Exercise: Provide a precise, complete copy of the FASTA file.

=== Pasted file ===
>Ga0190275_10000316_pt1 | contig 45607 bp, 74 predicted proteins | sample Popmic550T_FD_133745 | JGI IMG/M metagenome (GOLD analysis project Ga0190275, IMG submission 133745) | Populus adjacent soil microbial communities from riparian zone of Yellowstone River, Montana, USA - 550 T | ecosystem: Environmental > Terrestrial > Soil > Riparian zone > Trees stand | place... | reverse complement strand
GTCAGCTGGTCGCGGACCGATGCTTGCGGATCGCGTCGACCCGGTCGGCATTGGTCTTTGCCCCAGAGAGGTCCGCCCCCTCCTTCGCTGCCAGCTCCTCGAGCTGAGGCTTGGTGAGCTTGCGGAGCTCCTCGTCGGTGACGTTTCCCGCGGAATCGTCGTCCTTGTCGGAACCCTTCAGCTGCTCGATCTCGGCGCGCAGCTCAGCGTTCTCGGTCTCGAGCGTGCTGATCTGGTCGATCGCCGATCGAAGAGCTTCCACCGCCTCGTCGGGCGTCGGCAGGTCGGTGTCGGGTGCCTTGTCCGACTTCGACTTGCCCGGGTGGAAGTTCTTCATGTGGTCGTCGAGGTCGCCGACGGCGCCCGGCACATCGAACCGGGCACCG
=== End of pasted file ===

>Ga0190275_10000316_pt1 | contig 45607 bp, 74 predicted proteins | sample Popmic550T_FD_133745 | JGI IMG/M metagenome (GOLD analysis project Ga0190275, IMG submission 133745) | Populus adjacent soil microbial communities from riparian zone of Yellowstone River, Montana, USA - 550 T | ecosystem: Environmental > Terrestrial > Soil > Riparian zone > Trees stand | place... | reverse complement strand
GTCAGCTGGTCGCGGACCGATGCTTGCGGATCGCGTCGACCCGGTCGGCATTGGTCTTTGCCCCAGAGAGGTCCGCCCCCTCCTTCGCTGCCAGCTCCTCGAGCTGAGGCTTGGTGAGCTTGCGGAGCTCCTCGTCGGTGACGTTTCCCGCGGAATCGTCGTCCTTGTCGGAACCCTTCAGCTGCTCGATCTCGGCGCGCAGCTCAGCGTTCTCGGTCTCGAGCGTGCTGATCTGGTCGATCGCCGATCGAAGAGCTTCCACCGCCTCGTCGGGCGTCGGCAGGTCGGTGTCGGGTGCCTTGTCCGACTTCGACTTGCCCGGGTGGAAGTTCTTCATGTGGTCGTCGAGGTCGCCGACGGCGCCCGGCACATCGAACCGGGCACCG